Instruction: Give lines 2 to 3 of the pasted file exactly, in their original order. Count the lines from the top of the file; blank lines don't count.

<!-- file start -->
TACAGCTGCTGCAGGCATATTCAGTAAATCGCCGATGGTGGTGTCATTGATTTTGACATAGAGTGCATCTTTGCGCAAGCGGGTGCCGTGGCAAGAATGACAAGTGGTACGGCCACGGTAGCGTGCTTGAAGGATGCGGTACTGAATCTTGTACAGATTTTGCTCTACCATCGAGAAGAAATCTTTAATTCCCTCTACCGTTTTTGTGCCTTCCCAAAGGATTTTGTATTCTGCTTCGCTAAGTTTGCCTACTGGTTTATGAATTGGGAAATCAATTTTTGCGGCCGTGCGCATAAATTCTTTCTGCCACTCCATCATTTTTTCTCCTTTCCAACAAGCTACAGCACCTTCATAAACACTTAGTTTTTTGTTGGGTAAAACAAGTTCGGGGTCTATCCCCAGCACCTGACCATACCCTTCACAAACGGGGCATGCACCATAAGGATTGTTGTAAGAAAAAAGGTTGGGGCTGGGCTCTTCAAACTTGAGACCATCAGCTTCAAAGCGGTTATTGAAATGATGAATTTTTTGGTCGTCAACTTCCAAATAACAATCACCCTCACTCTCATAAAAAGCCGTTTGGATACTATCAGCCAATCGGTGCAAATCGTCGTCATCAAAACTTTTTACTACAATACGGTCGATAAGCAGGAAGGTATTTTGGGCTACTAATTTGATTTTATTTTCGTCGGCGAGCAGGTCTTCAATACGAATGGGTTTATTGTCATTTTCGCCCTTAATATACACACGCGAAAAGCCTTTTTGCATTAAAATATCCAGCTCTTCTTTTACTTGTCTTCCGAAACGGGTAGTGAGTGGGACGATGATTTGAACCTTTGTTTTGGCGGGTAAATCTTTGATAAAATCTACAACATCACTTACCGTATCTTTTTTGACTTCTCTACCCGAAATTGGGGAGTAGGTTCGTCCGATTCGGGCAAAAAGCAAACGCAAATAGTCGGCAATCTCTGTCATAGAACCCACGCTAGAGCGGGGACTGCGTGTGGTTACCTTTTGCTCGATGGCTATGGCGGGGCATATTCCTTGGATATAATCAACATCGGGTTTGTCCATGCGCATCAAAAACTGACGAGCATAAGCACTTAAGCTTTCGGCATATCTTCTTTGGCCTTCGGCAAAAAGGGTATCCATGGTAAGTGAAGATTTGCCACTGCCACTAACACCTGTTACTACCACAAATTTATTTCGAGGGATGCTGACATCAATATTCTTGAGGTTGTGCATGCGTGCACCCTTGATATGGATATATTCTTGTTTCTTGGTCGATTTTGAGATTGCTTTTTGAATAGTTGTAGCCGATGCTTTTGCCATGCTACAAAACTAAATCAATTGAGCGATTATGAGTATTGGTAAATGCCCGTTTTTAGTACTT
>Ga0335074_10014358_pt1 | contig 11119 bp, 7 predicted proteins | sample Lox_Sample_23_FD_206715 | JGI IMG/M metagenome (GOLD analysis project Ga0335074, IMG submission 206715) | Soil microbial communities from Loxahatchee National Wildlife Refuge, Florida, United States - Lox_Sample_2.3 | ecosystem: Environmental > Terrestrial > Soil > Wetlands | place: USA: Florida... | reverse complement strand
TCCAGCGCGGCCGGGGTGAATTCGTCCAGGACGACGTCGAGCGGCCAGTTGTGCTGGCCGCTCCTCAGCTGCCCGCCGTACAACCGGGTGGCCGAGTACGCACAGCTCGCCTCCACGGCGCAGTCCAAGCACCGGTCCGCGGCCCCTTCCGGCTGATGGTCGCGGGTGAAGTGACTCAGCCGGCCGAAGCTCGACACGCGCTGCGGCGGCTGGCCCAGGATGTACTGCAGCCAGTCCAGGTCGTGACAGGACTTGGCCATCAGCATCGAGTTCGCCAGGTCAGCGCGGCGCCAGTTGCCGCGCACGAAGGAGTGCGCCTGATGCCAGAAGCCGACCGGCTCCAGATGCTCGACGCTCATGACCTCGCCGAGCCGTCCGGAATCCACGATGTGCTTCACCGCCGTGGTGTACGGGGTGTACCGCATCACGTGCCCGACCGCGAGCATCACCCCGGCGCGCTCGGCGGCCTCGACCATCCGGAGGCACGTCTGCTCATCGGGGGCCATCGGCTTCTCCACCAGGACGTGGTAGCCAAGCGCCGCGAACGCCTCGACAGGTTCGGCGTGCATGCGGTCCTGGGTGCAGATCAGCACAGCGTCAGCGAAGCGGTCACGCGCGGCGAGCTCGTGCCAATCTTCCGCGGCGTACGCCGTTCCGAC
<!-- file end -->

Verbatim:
>Ga0335074_10014358_pt1 | contig 11119 bp, 7 predicted proteins | sample Lox_Sample_23_FD_206715 | JGI IMG/M metagenome (GOLD analysis project Ga0335074, IMG submission 206715) | Soil microbial communities from Loxahatchee National Wildlife Refuge, Florida, United States - Lox_Sample_2.3 | ecosystem: Environmental > Terrestrial > Soil > Wetlands | place: USA: Florida... | reverse complement strand
TCCAGCGCGGCCGGGGTGAATTCGTCCAGGACGACGTCGAGCGGCCAGTTGTGCTGGCCGCTCCTCAGCTGCCCGCCGTACAACCGGGTGGCCGAGTACGCACAGCTCGCCTCCACGGCGCAGTCCAAGCACCGGTCCGCGGCCCCTTCCGGCTGATGGTCGCGGGTGAAGTGACTCAGCCGGCCGAAGCTCGACACGCGCTGCGGCGGCTGGCCCAGGATGTACTGCAGCCAGTCCAGGTCGTGACAGGACTTGGCCATCAGCATCGAGTTCGCCAGGTCAGCGCGGCGCCAGTTGCCGCGCACGAAGGAGTGCGCCTGATGCCAGAAGCCGACCGGCTCCAGATGCTCGACGCTCATGACCTCGCCGAGCCGTCCGGAATCCACGATGTGCTTCACCGCCGTGGTGTACGGGGTGTACCGCATCACGTGCCCGACCGCGAGCATCACCCCGGCGCGCTCGGCGGCCTCGACCATCCGGAGGCACGTCTGCTCATCGGGGGCCATCGGCTTCTCCACCAGGACGTGGTAGCCAAGCGCCGCGAACGCCTCGACAGGTTCGGCGTGCATGCGGTCCTGGGTGCAGATCAGCACAGCGTCAGCGAAGCGGTCACGCGCGGCGAGCTCGTGCCAATCTTCCGCGGCGTACGCCGTTCCGAC